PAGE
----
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Anchorage

Anchorage is again considering changing where homeless shelters are allowed in the city — and adding a license requirement

Cots on the floor of the mass emergency shelter operated by Bean's Cafe in the Sullivan Arena in February 2021. (Bill Roth / ADN)

The Anchorage Assembly is again considering a change to its land use code that would expand where homeless shelters could be located in the city, after shelving a similar, controversial ordinance last summer.

This time, the proposed ordinance is paired with another ordinance that city officials say would better regulate homeless shelters by adding a licensing requirement.

The Assembly is scheduled to consider the ordinances at its meeting on June 8. First, the Assembly is holding two town halls at the Dena’ina Center, from 6 p.m. to 9 p.m. on Tuesday and Thursday, to hear from the public and collect input on the ordinances. The town halls will also be livestreamed on the city’s YouTube channel.

City officials say that the current proposed ordinances are critical to solving Anchorage’s persistent homelessness crisis and that they are trying to find a new way forward -- one that won’t evoke recent problems of the past.

Meanwhile, the city is up against a deadline to dismantle the mass shelter at Sullivan Arena by the end of September, adding pressure to find a new large shelter or other options for the 400 people housed there each night.

“We’ve sort of hit a perfect maelstrom,” said Assembly Chair Felix Rivera.

The city’s proposed land use change last summer unleashed a torrent of opposition and protests from residents concerned that new shelters would lead to increases in crime, loitering and decreases to property values in their neighborhoods.

At the time, many residents also opposed the city’s controversial plan to use federal CARES Act funds to pursue the purchase of three buildings for homeless and treatment services -- the former Alaska Club on East Tudor Road, Bean’s Café soup kitchen and Americas Best Value Inn & Suites.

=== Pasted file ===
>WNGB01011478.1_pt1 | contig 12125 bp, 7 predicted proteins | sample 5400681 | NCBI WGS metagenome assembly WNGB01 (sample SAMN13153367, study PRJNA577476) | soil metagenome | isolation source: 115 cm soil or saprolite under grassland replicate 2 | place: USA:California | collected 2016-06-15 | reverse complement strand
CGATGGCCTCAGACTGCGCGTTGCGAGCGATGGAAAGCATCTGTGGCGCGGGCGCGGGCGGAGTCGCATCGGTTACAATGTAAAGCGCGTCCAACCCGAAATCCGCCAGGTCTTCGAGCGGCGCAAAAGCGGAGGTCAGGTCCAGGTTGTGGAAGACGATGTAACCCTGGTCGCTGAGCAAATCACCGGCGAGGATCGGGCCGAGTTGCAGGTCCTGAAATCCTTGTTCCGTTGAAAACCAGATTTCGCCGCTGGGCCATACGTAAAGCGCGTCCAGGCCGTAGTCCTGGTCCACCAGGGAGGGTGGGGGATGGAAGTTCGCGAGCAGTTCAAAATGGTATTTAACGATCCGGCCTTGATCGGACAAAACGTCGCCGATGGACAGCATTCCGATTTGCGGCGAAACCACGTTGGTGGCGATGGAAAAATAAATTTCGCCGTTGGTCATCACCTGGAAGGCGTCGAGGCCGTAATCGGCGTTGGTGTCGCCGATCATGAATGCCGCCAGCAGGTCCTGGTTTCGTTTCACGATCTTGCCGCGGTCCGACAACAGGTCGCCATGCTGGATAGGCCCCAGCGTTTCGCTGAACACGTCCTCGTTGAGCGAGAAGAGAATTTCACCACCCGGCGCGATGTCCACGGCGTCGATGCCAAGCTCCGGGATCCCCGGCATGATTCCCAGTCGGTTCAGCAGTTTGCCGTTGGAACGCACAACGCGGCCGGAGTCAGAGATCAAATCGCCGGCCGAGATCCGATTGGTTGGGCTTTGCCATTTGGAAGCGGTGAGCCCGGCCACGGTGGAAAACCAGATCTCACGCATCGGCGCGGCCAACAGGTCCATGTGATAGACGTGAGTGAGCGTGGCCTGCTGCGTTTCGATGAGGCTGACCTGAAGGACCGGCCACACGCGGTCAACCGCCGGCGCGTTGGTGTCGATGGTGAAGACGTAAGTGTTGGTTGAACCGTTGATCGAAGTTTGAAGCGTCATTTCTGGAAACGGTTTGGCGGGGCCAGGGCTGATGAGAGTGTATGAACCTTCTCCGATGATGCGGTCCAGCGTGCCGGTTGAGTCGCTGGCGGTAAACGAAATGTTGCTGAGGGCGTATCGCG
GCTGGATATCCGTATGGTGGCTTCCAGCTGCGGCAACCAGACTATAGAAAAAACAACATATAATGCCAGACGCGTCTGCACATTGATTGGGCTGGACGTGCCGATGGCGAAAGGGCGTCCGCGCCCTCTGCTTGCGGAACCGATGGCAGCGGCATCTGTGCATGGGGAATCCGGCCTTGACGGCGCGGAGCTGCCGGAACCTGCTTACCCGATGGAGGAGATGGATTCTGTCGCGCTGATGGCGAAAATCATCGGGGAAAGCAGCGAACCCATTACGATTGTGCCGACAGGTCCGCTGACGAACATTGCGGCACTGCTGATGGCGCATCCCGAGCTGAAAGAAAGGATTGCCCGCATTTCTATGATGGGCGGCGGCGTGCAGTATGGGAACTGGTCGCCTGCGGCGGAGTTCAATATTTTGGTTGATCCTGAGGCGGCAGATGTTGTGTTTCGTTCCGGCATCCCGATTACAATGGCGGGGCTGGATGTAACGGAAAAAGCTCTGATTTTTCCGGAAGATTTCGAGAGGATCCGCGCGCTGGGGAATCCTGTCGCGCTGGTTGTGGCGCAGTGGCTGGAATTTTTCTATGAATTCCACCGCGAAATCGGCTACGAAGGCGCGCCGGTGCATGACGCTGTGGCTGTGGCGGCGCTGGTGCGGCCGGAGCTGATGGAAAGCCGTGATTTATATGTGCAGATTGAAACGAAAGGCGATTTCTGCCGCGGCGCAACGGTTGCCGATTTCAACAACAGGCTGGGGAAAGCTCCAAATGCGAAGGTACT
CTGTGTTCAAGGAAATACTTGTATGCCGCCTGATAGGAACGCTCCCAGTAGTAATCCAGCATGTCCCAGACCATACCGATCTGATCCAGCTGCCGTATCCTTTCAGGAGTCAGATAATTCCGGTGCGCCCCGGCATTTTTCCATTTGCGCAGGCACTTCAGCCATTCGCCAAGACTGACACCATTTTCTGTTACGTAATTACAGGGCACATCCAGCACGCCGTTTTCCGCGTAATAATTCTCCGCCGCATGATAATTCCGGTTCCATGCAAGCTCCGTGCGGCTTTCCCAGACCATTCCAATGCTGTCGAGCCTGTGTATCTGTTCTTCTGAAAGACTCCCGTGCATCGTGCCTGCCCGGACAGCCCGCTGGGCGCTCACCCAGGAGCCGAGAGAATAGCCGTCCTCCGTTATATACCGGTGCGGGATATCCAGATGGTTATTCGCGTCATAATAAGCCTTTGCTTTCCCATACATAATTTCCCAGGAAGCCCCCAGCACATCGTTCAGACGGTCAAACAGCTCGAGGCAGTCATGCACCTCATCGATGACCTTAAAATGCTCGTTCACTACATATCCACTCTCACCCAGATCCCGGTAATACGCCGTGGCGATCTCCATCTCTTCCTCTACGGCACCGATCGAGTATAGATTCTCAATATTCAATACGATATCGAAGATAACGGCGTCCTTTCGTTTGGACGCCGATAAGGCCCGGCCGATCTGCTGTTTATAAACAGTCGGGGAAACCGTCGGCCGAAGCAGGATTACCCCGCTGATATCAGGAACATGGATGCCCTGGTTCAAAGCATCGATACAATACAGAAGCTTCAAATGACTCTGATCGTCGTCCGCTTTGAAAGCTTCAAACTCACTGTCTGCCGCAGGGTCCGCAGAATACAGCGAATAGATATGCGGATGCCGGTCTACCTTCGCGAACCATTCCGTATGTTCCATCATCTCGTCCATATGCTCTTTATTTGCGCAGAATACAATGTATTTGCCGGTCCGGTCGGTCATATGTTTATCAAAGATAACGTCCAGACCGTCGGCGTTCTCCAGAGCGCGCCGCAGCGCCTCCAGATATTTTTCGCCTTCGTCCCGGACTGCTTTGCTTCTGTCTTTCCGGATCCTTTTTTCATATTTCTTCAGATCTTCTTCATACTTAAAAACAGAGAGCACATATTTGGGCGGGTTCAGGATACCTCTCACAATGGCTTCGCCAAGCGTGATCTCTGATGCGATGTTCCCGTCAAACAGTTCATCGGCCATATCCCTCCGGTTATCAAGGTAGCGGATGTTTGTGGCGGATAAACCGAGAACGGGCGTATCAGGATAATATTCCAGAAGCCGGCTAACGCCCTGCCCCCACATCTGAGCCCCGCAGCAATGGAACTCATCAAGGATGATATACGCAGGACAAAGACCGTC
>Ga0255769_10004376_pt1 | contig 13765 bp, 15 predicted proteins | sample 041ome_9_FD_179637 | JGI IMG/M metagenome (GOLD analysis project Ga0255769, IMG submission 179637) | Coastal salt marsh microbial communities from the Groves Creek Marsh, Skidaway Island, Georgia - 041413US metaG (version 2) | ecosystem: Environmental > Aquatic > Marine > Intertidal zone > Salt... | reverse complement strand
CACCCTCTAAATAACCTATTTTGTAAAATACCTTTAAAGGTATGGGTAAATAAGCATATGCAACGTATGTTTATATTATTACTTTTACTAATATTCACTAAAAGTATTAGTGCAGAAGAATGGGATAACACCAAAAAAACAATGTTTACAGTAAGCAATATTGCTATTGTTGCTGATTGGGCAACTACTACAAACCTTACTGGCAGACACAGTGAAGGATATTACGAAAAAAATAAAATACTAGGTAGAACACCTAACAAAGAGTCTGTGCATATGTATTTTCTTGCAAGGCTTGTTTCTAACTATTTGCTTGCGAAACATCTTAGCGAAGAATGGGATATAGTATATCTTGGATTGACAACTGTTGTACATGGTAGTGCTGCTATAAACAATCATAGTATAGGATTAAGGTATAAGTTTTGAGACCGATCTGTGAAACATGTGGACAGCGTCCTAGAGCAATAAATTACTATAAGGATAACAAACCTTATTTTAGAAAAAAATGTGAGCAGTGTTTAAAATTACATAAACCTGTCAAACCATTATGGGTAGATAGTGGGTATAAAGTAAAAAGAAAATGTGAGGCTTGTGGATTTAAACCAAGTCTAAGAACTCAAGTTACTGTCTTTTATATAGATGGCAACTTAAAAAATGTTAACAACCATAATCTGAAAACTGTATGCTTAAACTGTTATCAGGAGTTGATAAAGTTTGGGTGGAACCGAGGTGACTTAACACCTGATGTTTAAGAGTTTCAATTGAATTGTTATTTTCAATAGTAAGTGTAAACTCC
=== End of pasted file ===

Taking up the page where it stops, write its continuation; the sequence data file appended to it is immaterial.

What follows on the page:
Opponents had said the use of federal relief funds was illegal. Following complaints about the city’s plan, the U.S. Department of Treasury’s Office of the Inspector General reviewed the plan. Treasury officials later suggested the city use the federal funds for its first responder payroll instead, and use city money that would have gone to that payroll for the building purchases.

The Assembly also approved the purchase of the Best Western Golden Lion Inn for the creation of an alcohol and drug treatment center, using funds from the sale of Municipal Light & Power. That purchase was finalized in December.

Of the four buildings it pursued, it is the only one the city has bought so far.

Still, Acting Mayor Austin Quinn-Davidson recently announced the city is again looking to buy the former Alaska Club, now to become a homeless shelter.

Opposition to the current proposed land-use change is already growing among some city residents, along with some spreading of misinformation about the ordinances, Assembly Vice Chair John Weddleton said.

Community councils across the city have seen resolutions introduced in support of and against the proposed changes.

And some homeless services providers say the city should postpone implementing license requirements for shelters at a time when more shelter space is desperately needed.

Assembly members are bracing for what could be another outpouring of public testimony before the vote.

Mayor-elect Dave Bronson, who last summer opposed the land use change and the city’s plan to purchase buildings, takes office July 1.

What does the land use change do?

The ordinance would amend land use code to allow new homeless shelters in areas zoned as “B-3” business districts. B-3 areas are scattered throughout Anchorage, with the largest portion in Midtown.

Shelters would be allowed in the high density business districts only after obtaining a conditional use permit through the city, Rivera said.

“That, of course, has its own extensive public process,” he said.

Weddleton said that the city’s Planning and Zoning Commission can add “any number of requirements” to a conditional use permit, such as requiring a fence of a certain height on a shelter property adjacent to residential neighborhood.

According to the proposed ordinance, there are also a number of other requirements that shelters would have to meet to get a permit, including being more than 500 feet from other homeless and transient shelters and within a quarter mile of a public transit route. They would also be required to have onsite storage for personal belongings.

Currently shelters can only exist in “public lands and institutions” zoning districts. Those lands are scarce and already largely developed, city officials say.

It is difficult — practically impossible — to find new locations for shelters without a zoning change, they say.